While fans at Wrigley Field have feared a Tippi Hedren incident occurring in the outfield, Cubs pitcher Carlos Zambrano would like to assure everybody that all is well with the influx of seagulls during later innings of home games.

“They are my friends,” said the eclectic hurler. “Sometimes I feel like they are the only ones who understand me … who don’t judge me.”

There has yet to be any interference in game play by the flock that’s taken a shine to Wrigley’s grass when Cub home games wind down, and that may be due to the interesting relationship between Zambrano and his feathered friends, who recently launched their own Facebook page.

“We have an understanding. I feed them after games, get them free entry to the park, and they give me superpowers,” he said. “I have been able to harness their powers. Their grace, their agility, amongst others. I can’t exactly explain it.”

The effect of the seagulls on Big Z is debatable. Zambrano is currently 2-0 on the season, but has looked sketchy at times.

“But that’s the nature of the seagull,” he said. “Easily frustrated, quick to react, short attention span. No animal is perfect.”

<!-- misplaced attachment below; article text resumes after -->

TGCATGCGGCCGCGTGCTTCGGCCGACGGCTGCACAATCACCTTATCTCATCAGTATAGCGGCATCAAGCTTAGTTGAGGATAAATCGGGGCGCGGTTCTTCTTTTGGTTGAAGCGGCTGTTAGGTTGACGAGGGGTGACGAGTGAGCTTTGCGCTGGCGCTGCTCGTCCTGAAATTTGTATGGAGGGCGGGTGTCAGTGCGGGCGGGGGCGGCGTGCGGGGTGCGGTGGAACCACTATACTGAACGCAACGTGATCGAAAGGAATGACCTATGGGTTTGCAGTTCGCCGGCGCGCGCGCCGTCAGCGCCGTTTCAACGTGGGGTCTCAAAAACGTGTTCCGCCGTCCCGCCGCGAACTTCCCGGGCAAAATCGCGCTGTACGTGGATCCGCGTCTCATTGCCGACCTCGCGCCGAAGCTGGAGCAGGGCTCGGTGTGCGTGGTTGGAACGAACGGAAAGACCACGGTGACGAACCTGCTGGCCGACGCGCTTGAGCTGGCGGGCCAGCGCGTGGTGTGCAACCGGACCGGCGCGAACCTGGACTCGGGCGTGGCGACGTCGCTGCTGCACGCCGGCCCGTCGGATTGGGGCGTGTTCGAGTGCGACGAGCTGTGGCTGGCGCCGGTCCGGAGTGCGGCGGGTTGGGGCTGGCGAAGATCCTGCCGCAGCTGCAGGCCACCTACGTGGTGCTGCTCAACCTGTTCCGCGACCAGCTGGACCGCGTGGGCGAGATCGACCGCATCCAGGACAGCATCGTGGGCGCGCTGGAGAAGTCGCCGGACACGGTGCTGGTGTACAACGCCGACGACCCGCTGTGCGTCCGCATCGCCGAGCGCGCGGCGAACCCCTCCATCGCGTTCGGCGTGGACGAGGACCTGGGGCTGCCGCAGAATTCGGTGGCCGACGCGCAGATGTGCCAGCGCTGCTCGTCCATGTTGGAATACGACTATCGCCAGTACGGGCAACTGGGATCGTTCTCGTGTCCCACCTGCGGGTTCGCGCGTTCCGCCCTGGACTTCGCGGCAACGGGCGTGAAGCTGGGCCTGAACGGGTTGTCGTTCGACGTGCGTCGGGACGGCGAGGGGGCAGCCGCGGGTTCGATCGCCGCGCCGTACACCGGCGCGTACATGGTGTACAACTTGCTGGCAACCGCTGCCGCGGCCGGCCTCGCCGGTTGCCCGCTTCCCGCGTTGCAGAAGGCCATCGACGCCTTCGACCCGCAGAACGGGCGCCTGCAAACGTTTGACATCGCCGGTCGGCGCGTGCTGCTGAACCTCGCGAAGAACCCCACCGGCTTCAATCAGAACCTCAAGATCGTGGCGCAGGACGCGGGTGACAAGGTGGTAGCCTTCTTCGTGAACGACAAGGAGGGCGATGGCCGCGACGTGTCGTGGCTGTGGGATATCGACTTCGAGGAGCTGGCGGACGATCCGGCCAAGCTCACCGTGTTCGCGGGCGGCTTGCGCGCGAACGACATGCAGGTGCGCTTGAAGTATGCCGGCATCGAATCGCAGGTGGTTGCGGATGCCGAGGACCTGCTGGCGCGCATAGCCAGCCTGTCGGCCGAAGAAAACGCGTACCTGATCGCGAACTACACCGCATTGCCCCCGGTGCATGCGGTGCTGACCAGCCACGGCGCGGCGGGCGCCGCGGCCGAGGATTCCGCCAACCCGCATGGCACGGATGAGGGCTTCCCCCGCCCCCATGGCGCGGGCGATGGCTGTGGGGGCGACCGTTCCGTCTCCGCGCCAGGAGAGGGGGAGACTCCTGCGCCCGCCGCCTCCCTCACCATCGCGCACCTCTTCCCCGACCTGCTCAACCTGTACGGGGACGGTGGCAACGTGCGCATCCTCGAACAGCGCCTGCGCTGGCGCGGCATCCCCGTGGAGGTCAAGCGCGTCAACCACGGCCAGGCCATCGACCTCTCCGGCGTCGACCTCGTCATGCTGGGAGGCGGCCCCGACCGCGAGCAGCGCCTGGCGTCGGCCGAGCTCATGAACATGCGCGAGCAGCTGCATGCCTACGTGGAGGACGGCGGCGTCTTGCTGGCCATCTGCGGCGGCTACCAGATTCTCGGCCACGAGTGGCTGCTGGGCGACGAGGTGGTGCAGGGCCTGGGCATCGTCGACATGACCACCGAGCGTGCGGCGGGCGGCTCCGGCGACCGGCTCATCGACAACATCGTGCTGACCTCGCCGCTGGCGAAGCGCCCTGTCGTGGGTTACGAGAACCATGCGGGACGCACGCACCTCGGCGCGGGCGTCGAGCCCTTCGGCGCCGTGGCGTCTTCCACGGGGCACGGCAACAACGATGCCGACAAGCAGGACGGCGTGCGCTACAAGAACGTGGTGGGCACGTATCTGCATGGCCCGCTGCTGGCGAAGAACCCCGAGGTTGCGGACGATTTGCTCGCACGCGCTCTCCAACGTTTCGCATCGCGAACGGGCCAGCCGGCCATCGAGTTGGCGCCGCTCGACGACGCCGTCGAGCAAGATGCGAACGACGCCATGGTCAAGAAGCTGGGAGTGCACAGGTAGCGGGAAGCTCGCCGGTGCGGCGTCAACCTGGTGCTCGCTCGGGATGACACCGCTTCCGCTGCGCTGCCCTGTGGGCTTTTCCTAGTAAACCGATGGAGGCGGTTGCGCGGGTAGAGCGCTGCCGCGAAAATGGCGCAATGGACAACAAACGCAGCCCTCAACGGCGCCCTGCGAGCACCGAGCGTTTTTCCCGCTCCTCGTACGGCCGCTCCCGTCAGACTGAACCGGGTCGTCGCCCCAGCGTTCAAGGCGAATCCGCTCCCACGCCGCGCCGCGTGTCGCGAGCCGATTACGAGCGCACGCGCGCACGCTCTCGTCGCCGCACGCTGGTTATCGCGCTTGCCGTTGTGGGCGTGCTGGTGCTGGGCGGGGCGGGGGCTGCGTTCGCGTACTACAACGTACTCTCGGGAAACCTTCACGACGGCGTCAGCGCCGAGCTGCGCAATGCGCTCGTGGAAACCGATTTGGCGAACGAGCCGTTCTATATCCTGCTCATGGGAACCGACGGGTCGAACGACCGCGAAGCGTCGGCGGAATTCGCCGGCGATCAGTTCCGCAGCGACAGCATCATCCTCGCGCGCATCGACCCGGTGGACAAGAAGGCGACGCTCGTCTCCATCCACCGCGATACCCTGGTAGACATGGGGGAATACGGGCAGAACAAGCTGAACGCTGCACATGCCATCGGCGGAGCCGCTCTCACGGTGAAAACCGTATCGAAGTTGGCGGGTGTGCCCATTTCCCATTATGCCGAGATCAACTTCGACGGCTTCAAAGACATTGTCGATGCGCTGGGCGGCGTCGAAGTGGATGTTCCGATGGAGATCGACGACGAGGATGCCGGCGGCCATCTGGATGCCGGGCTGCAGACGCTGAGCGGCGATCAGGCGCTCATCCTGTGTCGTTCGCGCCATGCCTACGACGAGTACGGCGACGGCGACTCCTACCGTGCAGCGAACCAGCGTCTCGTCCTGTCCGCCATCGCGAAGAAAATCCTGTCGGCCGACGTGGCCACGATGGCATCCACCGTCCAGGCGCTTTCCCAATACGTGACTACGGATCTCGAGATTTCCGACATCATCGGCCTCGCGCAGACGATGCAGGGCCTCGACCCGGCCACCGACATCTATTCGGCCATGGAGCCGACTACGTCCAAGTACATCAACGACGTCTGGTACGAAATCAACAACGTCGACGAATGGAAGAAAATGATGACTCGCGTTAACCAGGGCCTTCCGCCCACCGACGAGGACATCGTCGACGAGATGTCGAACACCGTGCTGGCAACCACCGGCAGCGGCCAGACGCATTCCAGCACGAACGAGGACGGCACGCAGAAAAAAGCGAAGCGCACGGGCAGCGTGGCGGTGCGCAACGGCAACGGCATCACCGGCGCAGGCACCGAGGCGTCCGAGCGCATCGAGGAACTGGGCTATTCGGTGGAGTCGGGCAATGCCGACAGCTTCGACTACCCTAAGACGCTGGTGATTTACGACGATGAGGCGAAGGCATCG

After home games, Zambrano spends several hours in the park frolicking amongst the birds and often sitting quietly, cross-legged in what appears to be a meditative state surrounded by them.

So what does his manager think?

“Hey, if it helps him keep calm on the mound, I’m all for it,” said Mike Quade. “I know [Cubs Chairman Tom] Ricketts isn’t a big fan of those things getting free admission, but like Carlos they really just eat garbage, help fertilize the grass, and bother Marlon [Byrd], ironically.”

Z also has some plans for these avian anesthetics.

“I’m teaching them to attack umpires and Tony La Russa on command, but right now they’re being stubborn and just trying to mate with Jeff [Samardzija]. They think he’s a girl bird.”

By Tim Baffoe

Tim Baffoe